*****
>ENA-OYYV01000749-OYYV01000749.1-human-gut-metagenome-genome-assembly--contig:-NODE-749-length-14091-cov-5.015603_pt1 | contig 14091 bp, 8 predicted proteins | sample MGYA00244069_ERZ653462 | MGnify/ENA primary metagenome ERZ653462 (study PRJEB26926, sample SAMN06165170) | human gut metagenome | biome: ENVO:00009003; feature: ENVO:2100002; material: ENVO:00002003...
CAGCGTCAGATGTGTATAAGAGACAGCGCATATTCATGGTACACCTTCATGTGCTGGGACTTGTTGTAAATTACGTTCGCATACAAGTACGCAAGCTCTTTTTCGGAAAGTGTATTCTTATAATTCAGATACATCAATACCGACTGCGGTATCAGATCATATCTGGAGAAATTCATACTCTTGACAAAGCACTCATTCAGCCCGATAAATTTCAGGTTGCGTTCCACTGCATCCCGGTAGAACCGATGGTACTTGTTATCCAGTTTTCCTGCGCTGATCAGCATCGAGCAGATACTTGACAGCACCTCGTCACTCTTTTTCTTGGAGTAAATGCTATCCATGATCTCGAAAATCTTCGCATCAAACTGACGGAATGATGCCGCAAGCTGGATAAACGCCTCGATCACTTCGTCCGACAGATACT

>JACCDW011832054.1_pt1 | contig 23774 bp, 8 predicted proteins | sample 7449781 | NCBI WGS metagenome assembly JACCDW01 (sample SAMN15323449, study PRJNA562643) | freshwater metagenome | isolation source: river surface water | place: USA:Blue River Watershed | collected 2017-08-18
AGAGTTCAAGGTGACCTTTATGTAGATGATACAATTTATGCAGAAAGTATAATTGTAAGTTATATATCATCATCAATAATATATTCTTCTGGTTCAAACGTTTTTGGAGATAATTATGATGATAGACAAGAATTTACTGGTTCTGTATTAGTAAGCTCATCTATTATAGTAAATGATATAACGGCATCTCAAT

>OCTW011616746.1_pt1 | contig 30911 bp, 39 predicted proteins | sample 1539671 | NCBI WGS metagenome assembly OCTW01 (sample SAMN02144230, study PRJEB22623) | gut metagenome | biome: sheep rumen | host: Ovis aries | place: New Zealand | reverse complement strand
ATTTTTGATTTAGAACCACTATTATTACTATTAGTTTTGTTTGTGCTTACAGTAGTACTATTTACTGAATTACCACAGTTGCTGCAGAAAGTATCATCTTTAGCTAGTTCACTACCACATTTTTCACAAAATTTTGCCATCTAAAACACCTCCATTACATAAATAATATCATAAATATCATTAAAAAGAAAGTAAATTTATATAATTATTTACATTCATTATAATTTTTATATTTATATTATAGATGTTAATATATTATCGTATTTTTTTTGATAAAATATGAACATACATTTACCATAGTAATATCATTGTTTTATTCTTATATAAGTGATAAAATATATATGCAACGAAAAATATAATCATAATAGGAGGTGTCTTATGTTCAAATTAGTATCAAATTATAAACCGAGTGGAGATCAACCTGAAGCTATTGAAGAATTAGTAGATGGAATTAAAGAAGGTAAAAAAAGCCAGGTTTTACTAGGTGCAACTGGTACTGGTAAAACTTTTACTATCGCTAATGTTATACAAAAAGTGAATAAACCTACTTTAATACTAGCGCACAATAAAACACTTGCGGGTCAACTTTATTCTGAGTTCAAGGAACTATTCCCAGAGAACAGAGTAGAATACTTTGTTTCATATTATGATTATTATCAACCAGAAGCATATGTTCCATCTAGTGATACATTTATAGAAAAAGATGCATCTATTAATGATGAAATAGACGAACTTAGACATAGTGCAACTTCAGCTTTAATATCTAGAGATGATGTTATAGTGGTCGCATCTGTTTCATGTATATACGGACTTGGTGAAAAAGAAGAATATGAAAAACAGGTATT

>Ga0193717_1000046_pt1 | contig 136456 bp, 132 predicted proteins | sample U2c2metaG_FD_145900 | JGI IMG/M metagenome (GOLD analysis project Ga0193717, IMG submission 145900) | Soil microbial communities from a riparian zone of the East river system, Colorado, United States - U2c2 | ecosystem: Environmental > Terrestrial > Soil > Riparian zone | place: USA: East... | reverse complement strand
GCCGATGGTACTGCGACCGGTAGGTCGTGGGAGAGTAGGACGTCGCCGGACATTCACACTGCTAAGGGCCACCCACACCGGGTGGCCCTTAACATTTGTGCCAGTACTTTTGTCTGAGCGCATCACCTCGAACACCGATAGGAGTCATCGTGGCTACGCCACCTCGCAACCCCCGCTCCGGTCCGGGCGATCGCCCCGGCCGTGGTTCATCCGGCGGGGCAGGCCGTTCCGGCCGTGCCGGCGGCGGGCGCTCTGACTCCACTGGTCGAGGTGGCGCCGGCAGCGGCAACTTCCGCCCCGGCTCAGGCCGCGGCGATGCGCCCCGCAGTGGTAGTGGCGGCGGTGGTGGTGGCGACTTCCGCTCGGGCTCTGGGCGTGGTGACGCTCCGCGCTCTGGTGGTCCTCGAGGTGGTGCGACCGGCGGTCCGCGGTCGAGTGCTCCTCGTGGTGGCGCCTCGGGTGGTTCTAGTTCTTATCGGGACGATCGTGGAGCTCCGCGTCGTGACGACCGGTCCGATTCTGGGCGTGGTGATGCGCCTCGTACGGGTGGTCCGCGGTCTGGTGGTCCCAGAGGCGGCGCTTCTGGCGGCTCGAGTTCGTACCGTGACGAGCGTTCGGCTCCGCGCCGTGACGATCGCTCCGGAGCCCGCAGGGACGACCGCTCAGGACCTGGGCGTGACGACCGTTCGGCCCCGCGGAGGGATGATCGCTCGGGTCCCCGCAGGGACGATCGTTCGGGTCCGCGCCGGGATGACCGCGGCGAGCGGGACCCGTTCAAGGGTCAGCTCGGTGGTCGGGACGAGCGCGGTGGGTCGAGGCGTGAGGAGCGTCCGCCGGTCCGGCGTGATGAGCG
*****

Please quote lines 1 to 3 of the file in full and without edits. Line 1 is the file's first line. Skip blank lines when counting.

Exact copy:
>ENA-OYYV01000749-OYYV01000749.1-human-gut-metagenome-genome-assembly--contig:-NODE-749-length-14091-cov-5.015603_pt1 | contig 14091 bp, 8 predicted proteins | sample MGYA00244069_ERZ653462 | MGnify/ENA primary metagenome ERZ653462 (study PRJEB26926, sample SAMN06165170) | human gut metagenome | biome: ENVO:00009003; feature: ENVO:2100002; material: ENVO:00002003...
CAGCGTCAGATGTGTATAAGAGACAGCGCATATTCATGGTACACCTTCATGTGCTGGGACTTGTTGTAAATTACGTTCGCATACAAGTACGCAAGCTCTTTTTCGGAAAGTGTATTCTTATAATTCAGATACATCAATACCGACTGCGGTATCAGATCATATCTGGAGAAATTCATACTCTTGACAAAGCACTCATTCAGCCCGATAAATTTCAGGTTGCGTTCCACTGCATCCCGGTAGAACCGATGGTACTTGTTATCCAGTTTTCCTGCGCTGATCAGCATCGAGCAGATACTTGACAGCACCTCGTCACTCTTTTTCTTGGAGTAAATGCTATCCATGATCTCGAAAATCTTCGCATCAAACTGACGGAATGATGCCGCAAGCTGGATAAACGCCTCGATCACTTCGTCCGACAGATACT

>JACCDW011832054.1_pt1 | contig 23774 bp, 8 predicted proteins | sample 7449781 | NCBI WGS metagenome assembly JACCDW01 (sample SAMN15323449, study PRJNA562643) | freshwater metagenome | isolation source: river surface water | place: USA:Blue River Watershed | collected 2017-08-18